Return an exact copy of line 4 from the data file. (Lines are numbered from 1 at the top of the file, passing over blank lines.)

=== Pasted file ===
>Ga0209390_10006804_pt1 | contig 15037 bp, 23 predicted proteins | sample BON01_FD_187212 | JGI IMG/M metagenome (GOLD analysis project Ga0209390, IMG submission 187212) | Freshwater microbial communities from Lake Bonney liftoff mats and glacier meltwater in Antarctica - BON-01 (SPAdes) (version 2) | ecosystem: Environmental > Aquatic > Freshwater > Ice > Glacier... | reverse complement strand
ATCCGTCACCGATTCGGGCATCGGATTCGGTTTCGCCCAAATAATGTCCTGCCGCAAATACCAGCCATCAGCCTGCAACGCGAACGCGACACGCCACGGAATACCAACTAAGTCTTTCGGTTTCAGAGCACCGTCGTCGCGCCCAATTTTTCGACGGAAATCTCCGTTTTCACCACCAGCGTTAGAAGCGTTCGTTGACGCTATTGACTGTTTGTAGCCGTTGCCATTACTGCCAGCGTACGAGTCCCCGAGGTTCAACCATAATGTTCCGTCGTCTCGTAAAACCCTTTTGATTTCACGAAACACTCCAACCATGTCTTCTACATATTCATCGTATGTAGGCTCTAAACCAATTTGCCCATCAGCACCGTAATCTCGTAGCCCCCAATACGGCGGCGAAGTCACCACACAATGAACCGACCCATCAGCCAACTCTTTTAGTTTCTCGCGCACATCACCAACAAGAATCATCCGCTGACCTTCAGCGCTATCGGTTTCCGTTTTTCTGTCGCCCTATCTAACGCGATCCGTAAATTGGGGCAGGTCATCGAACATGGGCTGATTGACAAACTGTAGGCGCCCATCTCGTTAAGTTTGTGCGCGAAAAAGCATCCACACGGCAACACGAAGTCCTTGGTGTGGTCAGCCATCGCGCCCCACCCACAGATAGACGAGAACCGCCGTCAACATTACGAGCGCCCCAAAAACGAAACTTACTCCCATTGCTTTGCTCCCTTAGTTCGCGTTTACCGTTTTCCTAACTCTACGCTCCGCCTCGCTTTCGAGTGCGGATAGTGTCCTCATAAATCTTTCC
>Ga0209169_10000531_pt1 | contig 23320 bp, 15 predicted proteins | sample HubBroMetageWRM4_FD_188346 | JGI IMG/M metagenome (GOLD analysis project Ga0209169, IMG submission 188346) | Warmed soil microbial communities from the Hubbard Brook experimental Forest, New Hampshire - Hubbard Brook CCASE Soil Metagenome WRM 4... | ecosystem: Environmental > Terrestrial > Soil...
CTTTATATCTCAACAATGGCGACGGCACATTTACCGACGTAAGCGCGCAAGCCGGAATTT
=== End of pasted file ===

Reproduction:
CTTTATATCTCAACAATGGCGACGGCACATTTACCGACGTAAGCGCGCAAGCCGGAATTT